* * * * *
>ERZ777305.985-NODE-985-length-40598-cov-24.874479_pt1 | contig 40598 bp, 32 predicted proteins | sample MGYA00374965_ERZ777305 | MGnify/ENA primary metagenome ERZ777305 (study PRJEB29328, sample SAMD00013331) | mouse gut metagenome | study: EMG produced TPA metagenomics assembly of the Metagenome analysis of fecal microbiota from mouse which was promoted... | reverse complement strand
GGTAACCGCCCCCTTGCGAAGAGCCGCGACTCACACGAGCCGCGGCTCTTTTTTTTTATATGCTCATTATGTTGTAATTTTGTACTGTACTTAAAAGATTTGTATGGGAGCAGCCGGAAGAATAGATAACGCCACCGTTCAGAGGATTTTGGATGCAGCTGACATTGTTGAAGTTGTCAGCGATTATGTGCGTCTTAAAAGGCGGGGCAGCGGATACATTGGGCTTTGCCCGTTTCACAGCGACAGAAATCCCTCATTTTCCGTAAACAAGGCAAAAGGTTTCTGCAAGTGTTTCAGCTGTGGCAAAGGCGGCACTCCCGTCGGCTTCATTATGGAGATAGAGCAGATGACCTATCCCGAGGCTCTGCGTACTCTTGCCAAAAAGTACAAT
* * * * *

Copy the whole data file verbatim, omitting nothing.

>ERZ777305.985-NODE-985-length-40598-cov-24.874479_pt1 | contig 40598 bp, 32 predicted proteins | sample MGYA00374965_ERZ777305 | MGnify/ENA primary metagenome ERZ777305 (study PRJEB29328, sample SAMD00013331) | mouse gut metagenome | study: EMG produced TPA metagenomics assembly of the Metagenome analysis of fecal microbiota from mouse which was promoted... | reverse complement strand
GGTAACCGCCCCCTTGCGAAGAGCCGCGACTCACACGAGCCGCGGCTCTTTTTTTTTATATGCTCATTATGTTGTAATTTTGTACTGTACTTAAAAGATTTGTATGGGAGCAGCCGGAAGAATAGATAACGCCACCGTTCAGAGGATTTTGGATGCAGCTGACATTGTTGAAGTTGTCAGCGATTATGTGCGTCTTAAAAGGCGGGGCAGCGGATACATTGGGCTTTGCCCGTTTCACAGCGACAGAAATCCCTCATTTTCCGTAAACAAGGCAAAAGGTTTCTGCAAGTGTTTCAGCTGTGGCAAAGGCGGCACTCCCGTCGGCTTCATTATGGAGATAGAGCAGATGACCTATCCCGAGGCTCTGCGTACTCTTGCCAAAAAGTACAAT